Brief Report: Resumed 4th Meeting of the Intersessional Process for Considering SAICM and the Sound Management of Chemicals and Waste Beyond 2020

Feb/March 2023 in Nairobi, Kenya

UNEP headquarter, photo by IISD/ENB

The resumed 4th meeting of the intersessional process for considering SAICM and the sound management of chemicals and waste beyond 2020 (IP4.2) took place in Nairobi, Kenya from February 27 to March 03, 2023 (SAICM, 2023).

Approximately 500 delegates from governments, intergovernmental organizations, industry, civil society organizations, unions, professional associations, women and gender experts and youth networks met at UNEP headquarters to continue the fourth meeting of the intersessional process that began in August 2022 in Bucharest, and to discuss further the details for a future international framework on the sound management of chemicals and waste in the following groups:

  • Thematic group 1: vision, scope, principles and approaches, strategic objectives, targets, and indicators
  • Thematic group 2: institutional arrangements, linkages with the future Science-Policy Panel, issues of concern, and mechanisms to support implementation
  • Thematic group 3: mechanisms to support capacity building and financial considerations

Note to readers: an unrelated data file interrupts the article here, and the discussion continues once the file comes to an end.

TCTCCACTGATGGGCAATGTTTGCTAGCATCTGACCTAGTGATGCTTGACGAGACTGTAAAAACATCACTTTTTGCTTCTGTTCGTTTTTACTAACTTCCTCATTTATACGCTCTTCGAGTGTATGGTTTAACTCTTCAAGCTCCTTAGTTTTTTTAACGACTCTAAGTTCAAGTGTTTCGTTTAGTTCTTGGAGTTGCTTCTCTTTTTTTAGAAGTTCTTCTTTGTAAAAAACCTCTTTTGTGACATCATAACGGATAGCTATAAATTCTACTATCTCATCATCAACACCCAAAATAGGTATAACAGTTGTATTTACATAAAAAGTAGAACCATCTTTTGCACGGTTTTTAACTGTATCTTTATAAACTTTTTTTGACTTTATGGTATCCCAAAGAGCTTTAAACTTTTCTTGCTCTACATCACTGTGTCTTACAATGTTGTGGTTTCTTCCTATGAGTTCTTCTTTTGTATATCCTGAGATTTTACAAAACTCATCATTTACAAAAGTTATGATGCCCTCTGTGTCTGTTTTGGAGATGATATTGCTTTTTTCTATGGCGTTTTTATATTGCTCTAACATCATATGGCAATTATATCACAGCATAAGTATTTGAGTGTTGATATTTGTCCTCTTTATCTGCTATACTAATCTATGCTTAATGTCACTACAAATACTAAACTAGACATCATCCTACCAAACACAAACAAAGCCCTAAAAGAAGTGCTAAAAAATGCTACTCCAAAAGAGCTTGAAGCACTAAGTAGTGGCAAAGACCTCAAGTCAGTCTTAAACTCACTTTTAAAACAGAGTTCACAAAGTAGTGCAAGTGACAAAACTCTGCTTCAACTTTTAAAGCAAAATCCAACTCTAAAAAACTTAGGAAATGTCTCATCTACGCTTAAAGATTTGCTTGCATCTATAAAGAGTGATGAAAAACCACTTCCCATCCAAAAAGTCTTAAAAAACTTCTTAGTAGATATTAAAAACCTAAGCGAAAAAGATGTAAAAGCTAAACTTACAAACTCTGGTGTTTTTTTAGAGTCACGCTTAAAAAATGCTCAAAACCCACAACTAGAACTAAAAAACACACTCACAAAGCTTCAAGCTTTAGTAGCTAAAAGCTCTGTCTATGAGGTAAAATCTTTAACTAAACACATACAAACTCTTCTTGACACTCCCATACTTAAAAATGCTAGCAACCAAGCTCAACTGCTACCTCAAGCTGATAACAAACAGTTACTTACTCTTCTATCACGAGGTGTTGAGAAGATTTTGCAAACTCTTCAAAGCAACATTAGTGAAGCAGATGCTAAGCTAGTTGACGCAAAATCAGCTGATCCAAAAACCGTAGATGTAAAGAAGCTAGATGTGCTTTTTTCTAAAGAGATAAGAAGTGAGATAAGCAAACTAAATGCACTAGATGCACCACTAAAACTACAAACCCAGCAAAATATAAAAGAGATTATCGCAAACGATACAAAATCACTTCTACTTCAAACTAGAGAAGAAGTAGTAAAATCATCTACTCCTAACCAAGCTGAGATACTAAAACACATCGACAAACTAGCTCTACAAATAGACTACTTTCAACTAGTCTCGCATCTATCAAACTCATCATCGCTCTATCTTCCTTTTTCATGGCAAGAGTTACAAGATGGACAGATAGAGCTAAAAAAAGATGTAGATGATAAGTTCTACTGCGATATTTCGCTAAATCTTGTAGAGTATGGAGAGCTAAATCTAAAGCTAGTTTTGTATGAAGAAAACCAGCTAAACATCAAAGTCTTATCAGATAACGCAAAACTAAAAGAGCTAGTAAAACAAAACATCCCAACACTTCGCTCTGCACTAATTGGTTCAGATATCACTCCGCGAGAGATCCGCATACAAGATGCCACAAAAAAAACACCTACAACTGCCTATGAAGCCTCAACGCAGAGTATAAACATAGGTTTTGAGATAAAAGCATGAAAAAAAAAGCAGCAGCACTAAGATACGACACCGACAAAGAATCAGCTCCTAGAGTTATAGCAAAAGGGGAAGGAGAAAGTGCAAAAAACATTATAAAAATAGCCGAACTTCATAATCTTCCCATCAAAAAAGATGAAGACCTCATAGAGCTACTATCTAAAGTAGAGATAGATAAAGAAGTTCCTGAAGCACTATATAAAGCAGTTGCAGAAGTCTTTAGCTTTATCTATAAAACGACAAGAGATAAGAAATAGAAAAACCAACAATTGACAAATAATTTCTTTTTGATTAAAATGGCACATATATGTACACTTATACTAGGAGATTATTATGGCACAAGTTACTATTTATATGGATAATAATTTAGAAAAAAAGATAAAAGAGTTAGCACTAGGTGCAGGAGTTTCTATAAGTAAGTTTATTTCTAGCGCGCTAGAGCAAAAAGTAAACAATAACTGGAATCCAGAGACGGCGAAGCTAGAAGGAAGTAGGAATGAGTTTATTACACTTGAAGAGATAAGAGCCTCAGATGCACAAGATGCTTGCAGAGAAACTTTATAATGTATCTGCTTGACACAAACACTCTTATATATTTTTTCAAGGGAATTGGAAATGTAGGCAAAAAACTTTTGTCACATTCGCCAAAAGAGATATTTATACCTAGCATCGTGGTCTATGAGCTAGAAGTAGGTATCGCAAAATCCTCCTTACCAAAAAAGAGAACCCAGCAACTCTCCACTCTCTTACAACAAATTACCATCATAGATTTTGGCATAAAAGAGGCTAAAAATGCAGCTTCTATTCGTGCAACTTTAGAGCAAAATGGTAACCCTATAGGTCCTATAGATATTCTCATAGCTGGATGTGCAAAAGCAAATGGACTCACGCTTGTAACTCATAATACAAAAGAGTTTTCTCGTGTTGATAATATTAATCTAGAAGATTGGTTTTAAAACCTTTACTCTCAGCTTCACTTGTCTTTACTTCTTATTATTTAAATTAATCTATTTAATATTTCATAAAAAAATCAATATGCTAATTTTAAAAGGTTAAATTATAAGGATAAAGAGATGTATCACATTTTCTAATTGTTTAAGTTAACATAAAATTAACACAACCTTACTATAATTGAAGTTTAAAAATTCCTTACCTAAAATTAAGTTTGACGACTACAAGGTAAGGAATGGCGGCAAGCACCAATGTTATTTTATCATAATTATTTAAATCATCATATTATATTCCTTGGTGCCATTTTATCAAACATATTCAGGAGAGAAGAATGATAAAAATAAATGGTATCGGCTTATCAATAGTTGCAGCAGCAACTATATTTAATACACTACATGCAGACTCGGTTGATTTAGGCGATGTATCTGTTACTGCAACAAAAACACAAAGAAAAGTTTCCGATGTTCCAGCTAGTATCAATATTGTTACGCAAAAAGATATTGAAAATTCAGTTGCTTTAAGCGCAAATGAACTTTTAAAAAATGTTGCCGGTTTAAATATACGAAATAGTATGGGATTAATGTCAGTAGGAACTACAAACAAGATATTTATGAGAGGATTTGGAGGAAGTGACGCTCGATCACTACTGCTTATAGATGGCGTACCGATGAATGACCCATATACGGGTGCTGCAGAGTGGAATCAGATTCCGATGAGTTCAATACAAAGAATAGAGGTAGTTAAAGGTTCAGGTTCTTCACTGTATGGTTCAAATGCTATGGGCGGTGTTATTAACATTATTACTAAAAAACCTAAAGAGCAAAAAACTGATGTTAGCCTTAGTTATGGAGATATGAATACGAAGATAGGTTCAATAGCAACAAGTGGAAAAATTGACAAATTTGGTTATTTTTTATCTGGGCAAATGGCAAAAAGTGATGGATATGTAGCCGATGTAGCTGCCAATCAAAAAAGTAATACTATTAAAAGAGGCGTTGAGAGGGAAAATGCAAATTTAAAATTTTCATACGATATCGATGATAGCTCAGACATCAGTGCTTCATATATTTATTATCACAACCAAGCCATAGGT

The meeting made “substantial progress on implementation mechanisms for the new instrument, capacity building, stocktaking, measurability and modalities for considering new issues of concern” (ENB, 2023) and delegates also discussed resolutions to be adopted at the Fifth International Conference on Chemicals Management (ICCM5) in Bonn, Germany, in September 2023 (ibid.). Nevertheless, agreement could not be reached on a range of topics, including targets and financial considerations, and important sections of the consolidated IP document will need further work before ICCM5 in order to achieve the necessary balance between the desired ambition of the new framework and the necessary resources to pursue this ambition successfully, including developing countries. Hence, it was decided during the closing plenary to adjourn IP4 again and resume the session two days before ICCM5.

A summary report by the ENB is available here.

View of the plenary, photo by IISD/ENB

Advocacy for a gender-responsive new framework

Together with other organizations interested in women’s and gender issues, Anna Holthaus from the MSP Institute participated in IP4.2 to advocate for the integration of gender into the new framework. The informal women and gender group actively participated in discussions, met with ICCM5 President Dr. Anita Breyer, and delivered a closing statement in plenary.

The group successfully advocated to include several text proposals on women and gender in the document:

Gender language in principles and approaches:         

[Groups in vulnerable situations] [Particularly impacted groups]
18. “Recognizing that exposure to chemicals and waste often disproportionately affects people in vulnerable situations, including children, youth, the elderly, persons with disabilities, women, workers, migrants, farmers, people living in poverty and Indigenous Peoples and local communities. The implementation of the framework should take these groups into consideration when protecting human health and the environment.

Gender equality